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Wed 23-Jul-2014 Travel, Yukon | 0 comments | Map

Whitehorse

Whitehorse

We started our day with a short hike (about 1 mile round trip) down to the Yukon at the Five Fingers Rapids. This was a point on the Yukon which created great difficulties for the stern wheelers as they traveled from Whitehorse to Dawson City during the goldrush era. The five “islands” in the middle of the channel led to navigational difficulties and when the water was shallow the stern wheel had to be lifted which meant that they lost steerageway. Many of the boats were damaged at this point. A little history lesson: Typically a person hunting for gold came by ship to Skagway, from there he walked (the Chilkoot Trail or the White Pass Trail) and then took boats from Tagish Lake (headwater of the Yukon) north to Dawson City. After the initial influx, the railroad was built from Skagway to Whitehorse (built in just 28 months!). From there the stampeders took a stage coach or a sternwheeler down the Yukon to get to Dawson City. When gold was found in the Dawson City area in 1896 this was an arduous trip with many men and their pack animals dying along the way. By 1901, with the new railroad and riverboats running, the trip could be made first-class from Seattle to Dawson City in just 9 days.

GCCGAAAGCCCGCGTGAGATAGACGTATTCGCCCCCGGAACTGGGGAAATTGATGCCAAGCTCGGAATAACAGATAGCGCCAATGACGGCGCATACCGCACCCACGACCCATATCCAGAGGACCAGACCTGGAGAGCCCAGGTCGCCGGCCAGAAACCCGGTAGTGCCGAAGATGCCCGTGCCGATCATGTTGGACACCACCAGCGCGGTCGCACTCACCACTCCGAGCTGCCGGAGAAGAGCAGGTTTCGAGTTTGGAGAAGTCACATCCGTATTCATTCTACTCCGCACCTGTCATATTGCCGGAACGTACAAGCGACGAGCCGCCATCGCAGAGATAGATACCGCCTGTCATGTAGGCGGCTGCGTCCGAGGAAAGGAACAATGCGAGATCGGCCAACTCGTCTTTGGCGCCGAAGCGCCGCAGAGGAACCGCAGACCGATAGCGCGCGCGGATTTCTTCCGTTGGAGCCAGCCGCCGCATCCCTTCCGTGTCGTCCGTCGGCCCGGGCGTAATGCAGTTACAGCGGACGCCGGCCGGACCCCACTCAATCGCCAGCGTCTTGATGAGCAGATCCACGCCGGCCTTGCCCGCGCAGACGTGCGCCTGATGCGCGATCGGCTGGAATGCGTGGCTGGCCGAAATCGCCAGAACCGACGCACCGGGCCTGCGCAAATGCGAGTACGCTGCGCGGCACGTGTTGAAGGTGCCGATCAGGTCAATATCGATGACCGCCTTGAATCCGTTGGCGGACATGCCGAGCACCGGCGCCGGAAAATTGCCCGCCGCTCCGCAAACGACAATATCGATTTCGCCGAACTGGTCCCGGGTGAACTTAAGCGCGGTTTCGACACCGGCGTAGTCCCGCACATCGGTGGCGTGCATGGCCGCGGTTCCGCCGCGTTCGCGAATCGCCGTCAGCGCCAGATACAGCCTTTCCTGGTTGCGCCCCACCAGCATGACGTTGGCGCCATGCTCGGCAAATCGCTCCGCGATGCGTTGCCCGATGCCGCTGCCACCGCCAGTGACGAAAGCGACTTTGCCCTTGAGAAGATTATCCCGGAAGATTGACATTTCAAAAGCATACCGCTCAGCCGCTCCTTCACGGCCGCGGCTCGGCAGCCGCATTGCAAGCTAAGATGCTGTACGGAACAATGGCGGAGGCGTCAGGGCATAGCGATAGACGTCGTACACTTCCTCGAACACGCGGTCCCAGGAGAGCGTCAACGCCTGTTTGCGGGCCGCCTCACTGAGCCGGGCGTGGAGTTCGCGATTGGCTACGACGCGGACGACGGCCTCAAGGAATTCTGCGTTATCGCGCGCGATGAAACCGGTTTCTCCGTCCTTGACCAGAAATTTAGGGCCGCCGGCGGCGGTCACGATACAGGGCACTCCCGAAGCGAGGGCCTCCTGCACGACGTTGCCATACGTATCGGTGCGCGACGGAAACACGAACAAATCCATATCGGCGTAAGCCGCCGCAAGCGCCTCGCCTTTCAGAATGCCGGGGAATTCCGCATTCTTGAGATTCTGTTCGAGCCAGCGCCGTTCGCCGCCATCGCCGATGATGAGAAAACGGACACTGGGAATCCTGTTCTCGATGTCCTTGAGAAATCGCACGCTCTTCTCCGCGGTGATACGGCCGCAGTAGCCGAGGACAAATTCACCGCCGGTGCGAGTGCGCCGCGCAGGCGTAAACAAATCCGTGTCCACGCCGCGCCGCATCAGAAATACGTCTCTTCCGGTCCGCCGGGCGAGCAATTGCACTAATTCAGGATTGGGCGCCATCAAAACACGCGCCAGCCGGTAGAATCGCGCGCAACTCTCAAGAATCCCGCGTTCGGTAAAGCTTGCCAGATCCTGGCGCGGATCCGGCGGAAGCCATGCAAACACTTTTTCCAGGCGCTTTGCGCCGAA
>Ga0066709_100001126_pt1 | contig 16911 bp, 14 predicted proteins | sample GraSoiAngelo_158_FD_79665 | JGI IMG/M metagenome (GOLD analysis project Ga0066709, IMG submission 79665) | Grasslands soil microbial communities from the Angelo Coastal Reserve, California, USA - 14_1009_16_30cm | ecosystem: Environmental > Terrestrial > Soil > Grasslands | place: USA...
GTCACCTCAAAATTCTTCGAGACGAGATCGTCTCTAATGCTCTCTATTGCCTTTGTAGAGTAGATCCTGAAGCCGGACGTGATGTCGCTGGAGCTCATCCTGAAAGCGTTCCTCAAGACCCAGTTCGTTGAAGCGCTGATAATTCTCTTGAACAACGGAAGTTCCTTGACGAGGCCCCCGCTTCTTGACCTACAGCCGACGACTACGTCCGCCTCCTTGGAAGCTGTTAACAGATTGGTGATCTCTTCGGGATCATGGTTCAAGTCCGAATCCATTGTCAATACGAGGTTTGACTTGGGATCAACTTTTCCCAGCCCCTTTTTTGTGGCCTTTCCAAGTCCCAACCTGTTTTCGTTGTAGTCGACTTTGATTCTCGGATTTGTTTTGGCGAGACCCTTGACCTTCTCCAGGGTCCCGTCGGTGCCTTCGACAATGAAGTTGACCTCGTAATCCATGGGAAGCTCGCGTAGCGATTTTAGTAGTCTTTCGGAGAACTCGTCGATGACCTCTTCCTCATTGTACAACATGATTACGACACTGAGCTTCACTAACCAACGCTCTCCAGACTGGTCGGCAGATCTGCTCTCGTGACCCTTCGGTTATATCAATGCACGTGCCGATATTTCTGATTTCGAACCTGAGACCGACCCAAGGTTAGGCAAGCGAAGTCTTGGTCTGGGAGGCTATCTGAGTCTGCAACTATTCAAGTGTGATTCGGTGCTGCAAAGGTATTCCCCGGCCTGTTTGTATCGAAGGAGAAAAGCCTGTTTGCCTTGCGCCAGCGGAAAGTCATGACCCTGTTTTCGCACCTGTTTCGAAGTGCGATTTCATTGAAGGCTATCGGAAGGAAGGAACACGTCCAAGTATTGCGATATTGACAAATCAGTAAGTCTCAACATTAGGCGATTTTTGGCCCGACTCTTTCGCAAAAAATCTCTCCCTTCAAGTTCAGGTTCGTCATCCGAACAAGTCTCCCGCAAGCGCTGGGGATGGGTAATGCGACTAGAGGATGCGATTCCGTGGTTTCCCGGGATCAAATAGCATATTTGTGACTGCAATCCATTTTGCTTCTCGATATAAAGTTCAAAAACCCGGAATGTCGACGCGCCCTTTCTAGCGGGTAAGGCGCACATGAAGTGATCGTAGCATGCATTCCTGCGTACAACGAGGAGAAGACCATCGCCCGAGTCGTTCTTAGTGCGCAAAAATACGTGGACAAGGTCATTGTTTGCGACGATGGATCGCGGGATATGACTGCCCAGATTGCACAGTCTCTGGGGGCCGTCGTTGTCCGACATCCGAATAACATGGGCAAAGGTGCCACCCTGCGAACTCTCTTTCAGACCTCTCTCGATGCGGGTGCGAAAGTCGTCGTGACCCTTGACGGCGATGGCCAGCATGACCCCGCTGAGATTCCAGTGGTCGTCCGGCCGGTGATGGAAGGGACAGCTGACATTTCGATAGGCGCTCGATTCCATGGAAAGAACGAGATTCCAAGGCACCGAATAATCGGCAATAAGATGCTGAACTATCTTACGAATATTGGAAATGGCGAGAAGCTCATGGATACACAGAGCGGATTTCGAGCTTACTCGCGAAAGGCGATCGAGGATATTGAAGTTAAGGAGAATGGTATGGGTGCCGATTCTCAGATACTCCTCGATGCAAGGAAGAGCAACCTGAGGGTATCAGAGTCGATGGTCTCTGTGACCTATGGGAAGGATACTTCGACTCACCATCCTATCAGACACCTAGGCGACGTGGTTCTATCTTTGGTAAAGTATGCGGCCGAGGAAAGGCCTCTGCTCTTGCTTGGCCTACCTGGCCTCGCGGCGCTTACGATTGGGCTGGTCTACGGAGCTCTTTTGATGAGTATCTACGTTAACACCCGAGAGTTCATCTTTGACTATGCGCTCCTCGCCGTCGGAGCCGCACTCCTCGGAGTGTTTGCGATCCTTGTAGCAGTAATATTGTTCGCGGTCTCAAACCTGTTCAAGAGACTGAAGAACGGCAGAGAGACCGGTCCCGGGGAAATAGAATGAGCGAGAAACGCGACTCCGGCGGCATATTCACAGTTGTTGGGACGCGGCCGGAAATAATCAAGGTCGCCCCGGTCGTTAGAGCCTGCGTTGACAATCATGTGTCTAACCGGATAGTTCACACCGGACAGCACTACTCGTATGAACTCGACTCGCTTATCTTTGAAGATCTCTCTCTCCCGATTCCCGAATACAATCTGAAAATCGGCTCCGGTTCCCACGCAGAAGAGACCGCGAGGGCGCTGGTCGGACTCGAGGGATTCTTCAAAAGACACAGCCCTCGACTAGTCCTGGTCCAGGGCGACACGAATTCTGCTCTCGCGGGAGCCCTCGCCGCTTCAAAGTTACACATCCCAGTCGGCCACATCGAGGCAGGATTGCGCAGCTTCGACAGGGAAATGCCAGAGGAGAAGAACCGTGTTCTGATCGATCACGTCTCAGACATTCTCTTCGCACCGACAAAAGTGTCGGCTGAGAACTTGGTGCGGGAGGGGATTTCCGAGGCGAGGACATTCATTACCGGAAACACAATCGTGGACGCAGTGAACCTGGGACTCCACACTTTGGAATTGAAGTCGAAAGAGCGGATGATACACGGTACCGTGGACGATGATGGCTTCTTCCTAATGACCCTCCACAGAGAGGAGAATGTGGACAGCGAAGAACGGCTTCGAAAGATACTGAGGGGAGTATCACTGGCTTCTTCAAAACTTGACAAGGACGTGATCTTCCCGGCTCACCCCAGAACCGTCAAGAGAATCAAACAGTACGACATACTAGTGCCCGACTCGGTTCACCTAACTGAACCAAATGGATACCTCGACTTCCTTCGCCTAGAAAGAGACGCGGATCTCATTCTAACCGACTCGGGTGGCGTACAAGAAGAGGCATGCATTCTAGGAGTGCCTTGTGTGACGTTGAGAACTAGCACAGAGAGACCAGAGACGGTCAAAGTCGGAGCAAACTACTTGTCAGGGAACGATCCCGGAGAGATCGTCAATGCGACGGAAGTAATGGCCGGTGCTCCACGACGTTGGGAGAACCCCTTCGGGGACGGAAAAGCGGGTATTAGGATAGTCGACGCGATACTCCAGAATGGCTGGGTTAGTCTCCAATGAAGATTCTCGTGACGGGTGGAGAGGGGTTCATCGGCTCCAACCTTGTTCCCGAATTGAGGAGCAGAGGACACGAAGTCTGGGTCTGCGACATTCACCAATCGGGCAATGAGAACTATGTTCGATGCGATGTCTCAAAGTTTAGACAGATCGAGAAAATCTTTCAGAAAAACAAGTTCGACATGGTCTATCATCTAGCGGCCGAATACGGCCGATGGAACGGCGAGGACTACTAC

Our drive took us through Carmacks (population: 444) which was at one point a major provisioning point along the Yukon. One of the most important supplies taken on here was wood. It took 90-100 cords of wood (mostly spruce) to fire the boilers of a sternwheeler making the Whitehorse to Dawson City trip.

Today we followed the Nordenskiold River system which is basically a system of linked lakes. The lakes are blue and green and surrounded by lush green grasses. We kept looking for the elusive bull moose, but no luck, just lots of geese, ducks, and a few swans.

We continue to see many European style RVs with European plates. It would appear that a fair number of people are bringing their RVs from Europe to Canada and Alaska for travel. At some point I hope to talk with some of these travelers about the logistics and economy of traveling this way.

We ended our day in Whitehorse. Vanessa had a much needed bath, and we found a grocery store for some shopping. Then we settled in at our campsite. We decided to treat ourselves to a commercial campground with wifi, electricity, running water, and most important, a hot spring. We enjoyed a nice soak in the Takhini Hot Spring – a lovely end to our day.

Takhini Hot Spring Campground Review: 60 spaces, well-treed with birch and some spruce. Centrally located water, non-electric as well as electric sites (15/30/50 Amp). Many sites are pull-through. Terrible dusty pot-holed roads. Dump is located near the hot spring; it has no running water for washing and the road is tipped away from the dump. 20% discount given at the hot spring to campers. Fees range from $20 (tent sites) to $37 (50-amp pull through).

 

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